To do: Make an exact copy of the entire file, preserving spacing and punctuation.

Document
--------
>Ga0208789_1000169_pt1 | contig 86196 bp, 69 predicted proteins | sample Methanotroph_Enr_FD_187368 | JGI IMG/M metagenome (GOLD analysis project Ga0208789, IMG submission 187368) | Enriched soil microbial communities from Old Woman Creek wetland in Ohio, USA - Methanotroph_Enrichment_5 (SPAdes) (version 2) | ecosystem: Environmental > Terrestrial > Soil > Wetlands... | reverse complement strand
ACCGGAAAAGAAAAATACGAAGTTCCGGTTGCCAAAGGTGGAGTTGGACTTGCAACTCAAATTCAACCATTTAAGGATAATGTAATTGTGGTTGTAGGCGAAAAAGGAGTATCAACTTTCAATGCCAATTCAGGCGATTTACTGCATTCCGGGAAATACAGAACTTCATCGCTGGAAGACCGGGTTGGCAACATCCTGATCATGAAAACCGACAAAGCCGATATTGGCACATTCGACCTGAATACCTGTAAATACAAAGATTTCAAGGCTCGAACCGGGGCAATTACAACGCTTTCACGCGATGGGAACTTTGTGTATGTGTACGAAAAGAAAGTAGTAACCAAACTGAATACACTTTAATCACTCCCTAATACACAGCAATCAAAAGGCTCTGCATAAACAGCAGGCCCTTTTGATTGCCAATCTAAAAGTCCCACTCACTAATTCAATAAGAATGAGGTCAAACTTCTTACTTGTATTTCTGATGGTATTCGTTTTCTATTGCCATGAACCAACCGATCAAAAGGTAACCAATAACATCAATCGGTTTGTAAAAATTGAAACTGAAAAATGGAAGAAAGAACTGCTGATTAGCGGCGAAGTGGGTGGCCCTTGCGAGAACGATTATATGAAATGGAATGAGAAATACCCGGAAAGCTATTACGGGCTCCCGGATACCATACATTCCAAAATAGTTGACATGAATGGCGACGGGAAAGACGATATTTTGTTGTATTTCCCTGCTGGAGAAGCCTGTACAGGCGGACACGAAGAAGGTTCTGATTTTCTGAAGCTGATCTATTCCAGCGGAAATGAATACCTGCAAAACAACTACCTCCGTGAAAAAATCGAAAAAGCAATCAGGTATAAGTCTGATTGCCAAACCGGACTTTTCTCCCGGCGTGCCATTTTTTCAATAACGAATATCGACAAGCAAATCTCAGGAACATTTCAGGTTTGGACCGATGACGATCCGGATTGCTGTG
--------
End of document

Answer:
>Ga0208789_1000169_pt1 | contig 86196 bp, 69 predicted proteins | sample Methanotroph_Enr_FD_187368 | JGI IMG/M metagenome (GOLD analysis project Ga0208789, IMG submission 187368) | Enriched soil microbial communities from Old Woman Creek wetland in Ohio, USA - Methanotroph_Enrichment_5 (SPAdes) (version 2) | ecosystem: Environmental > Terrestrial > Soil > Wetlands... | reverse complement strand
ACCGGAAAAGAAAAATACGAAGTTCCGGTTGCCAAAGGTGGAGTTGGACTTGCAACTCAAATTCAACCATTTAAGGATAATGTAATTGTGGTTGTAGGCGAAAAAGGAGTATCAACTTTCAATGCCAATTCAGGCGATTTACTGCATTCCGGGAAATACAGAACTTCATCGCTGGAAGACCGGGTTGGCAACATCCTGATCATGAAAACCGACAAAGCCGATATTGGCACATTCGACCTGAATACCTGTAAATACAAAGATTTCAAGGCTCGAACCGGGGCAATTACAACGCTTTCACGCGATGGGAACTTTGTGTATGTGTACGAAAAGAAAGTAGTAACCAAACTGAATACACTTTAATCACTCCCTAATACACAGCAATCAAAAGGCTCTGCATAAACAGCAGGCCCTTTTGATTGCCAATCTAAAAGTCCCACTCACTAATTCAATAAGAATGAGGTCAAACTTCTTACTTGTATTTCTGATGGTATTCGTTTTCTATTGCCATGAACCAACCGATCAAAAGGTAACCAATAACATCAATCGGTTTGTAAAAATTGAAACTGAAAAATGGAAGAAAGAACTGCTGATTAGCGGCGAAGTGGGTGGCCCTTGCGAGAACGATTATATGAAATGGAATGAGAAATACCCGGAAAGCTATTACGGGCTCCCGGATACCATACATTCCAAAATAGTTGACATGAATGGCGACGGGAAAGACGATATTTTGTTGTATTTCCCTGCTGGAGAAGCCTGTACAGGCGGACACGAAGAAGGTTCTGATTTTCTGAAGCTGATCTATTCCAGCGGAAATGAATACCTGCAAAACAACTACCTCCGTGAAAAAATCGAAAAAGCAATCAGGTATAAGTCTGATTGCCAAACCGGACTTTTCTCCCGGCGTGCCATTTTTTCAATAACGAATATCGACAAGCAAATCTCAGGAACATTTCAGGTTTGGACCGATGACGATCCGGATTGCTGTG